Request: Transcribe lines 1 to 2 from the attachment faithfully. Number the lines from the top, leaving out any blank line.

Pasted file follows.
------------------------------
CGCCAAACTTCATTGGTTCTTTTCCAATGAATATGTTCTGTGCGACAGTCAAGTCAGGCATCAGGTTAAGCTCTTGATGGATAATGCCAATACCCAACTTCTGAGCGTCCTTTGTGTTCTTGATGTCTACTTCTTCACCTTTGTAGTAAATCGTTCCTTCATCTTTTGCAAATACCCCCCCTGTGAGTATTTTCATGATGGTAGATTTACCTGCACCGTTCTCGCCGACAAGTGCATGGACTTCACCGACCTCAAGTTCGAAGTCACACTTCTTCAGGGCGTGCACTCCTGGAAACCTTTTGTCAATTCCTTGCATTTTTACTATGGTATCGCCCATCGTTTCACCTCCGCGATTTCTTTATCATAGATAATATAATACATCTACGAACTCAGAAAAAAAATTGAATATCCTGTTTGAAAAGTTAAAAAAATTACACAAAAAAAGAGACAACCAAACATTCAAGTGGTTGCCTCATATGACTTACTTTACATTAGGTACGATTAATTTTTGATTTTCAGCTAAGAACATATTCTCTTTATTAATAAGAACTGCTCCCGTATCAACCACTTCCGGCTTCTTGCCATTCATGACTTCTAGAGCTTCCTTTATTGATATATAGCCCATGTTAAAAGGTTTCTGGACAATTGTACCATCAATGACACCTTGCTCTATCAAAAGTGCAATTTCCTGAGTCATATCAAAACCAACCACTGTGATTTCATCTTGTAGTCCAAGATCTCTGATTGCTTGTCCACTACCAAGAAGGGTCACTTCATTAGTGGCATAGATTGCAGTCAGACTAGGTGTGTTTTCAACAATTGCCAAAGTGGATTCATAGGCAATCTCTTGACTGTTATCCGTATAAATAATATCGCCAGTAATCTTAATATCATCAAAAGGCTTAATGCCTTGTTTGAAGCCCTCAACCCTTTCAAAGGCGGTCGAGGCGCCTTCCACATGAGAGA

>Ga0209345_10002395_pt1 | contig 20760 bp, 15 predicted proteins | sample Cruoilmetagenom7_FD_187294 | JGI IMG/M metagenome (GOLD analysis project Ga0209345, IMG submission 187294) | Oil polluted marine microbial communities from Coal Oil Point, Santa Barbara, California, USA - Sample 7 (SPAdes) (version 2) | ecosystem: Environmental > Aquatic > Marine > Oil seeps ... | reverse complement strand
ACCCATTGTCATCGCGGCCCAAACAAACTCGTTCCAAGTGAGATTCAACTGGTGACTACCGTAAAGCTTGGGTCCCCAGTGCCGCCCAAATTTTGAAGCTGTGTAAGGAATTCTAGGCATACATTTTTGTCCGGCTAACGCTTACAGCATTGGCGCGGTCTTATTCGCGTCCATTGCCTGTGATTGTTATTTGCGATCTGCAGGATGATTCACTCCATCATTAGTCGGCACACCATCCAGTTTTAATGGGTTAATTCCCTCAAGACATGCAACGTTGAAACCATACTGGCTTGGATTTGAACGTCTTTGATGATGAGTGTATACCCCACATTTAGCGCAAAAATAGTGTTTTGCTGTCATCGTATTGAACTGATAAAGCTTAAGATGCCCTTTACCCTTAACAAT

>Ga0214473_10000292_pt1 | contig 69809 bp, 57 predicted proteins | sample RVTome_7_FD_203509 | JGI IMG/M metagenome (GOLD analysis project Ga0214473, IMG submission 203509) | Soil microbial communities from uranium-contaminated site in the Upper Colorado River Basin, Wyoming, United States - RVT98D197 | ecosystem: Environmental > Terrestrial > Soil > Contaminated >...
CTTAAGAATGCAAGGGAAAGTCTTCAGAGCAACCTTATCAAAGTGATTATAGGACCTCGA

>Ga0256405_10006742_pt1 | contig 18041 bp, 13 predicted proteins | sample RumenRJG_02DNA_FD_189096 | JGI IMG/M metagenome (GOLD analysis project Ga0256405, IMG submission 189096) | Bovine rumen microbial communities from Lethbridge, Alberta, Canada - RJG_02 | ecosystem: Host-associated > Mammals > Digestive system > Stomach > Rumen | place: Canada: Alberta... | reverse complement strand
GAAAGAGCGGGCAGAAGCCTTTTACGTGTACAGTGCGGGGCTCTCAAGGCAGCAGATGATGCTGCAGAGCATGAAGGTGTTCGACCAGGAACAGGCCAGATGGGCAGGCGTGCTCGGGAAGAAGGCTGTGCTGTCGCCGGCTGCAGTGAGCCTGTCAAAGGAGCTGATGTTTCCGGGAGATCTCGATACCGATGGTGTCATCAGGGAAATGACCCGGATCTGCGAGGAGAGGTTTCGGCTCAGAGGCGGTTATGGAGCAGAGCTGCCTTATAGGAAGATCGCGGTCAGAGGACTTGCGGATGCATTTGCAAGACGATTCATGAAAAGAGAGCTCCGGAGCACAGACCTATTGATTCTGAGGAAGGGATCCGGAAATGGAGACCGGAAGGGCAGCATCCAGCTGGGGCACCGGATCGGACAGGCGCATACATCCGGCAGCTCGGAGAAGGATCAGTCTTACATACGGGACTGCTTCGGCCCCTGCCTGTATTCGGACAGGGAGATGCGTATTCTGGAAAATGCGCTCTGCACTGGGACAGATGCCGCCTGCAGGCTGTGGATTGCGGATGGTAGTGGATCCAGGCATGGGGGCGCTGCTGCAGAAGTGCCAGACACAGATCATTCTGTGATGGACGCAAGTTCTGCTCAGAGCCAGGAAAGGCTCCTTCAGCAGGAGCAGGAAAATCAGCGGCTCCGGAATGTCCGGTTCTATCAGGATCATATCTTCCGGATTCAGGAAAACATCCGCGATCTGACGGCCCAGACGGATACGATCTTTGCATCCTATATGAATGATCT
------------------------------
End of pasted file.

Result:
CGCCAAACTTCATTGGTTCTTTTCCAATGAATATGTTCTGTGCGACAGTCAAGTCAGGCATCAGGTTAAGCTCTTGATGGATAATGCCAATACCCAACTTCTGAGCGTCCTTTGTGTTCTTGATGTCTACTTCTTCACCTTTGTAGTAAATCGTTCCTTCATCTTTTGCAAATACCCCCCCTGTGAGTATTTTCATGATGGTAGATTTACCTGCACCGTTCTCGCCGACAAGTGCATGGACTTCACCGACCTCAAGTTCGAAGTCACACTTCTTCAGGGCGTGCACTCCTGGAAACCTTTTGTCAATTCCTTGCATTTTTACTATGGTATCGCCCATCGTTTCACCTCCGCGATTTCTTTATCATAGATAATATAATACATCTACGAACTCAGAAAAAAAATTGAATATCCTGTTTGAAAAGTTAAAAAAATTACACAAAAAAAGAGACAACCAAACATTCAAGTGGTTGCCTCATATGACTTACTTTACATTAGGTACGATTAATTTTTGATTTTCAGCTAAGAACATATTCTCTTTATTAATAAGAACTGCTCCCGTATCAACCACTTCCGGCTTCTTGCCATTCATGACTTCTAGAGCTTCCTTTATTGATATATAGCCCATGTTAAAAGGTTTCTGGACAATTGTACCATCAATGACACCTTGCTCTATCAAAAGTGCAATTTCCTGAGTCATATCAAAACCAACCACTGTGATTTCATCTTGTAGTCCAAGATCTCTGATTGCTTGTCCACTACCAAGAAGGGTCACTTCATTAGTGGCATAGATTGCAGTCAGACTAGGTGTGTTTTCAACAATTGCCAAAGTGGATTCATAGGCAATCTCTTGACTGTTATCCGTATAAATAATATCGCCAGTAATCTTAATATCATCAAAAGGCTTAATGCCTTGTTTGAAGCCCTCAACCCTTTCAAAGGCGGTCGAGGCGCCTTCCACATGAGAGA

>Ga0209345_10002395_pt1 | contig 20760 bp, 15 predicted proteins | sample Cruoilmetagenom7_FD_187294 | JGI IMG/M metagenome (GOLD analysis project Ga0209345, IMG submission 187294) | Oil polluted marine microbial communities from Coal Oil Point, Santa Barbara, California, USA - Sample 7 (SPAdes) (version 2) | ecosystem: Environmental > Aquatic > Marine > Oil seeps ... | reverse complement strand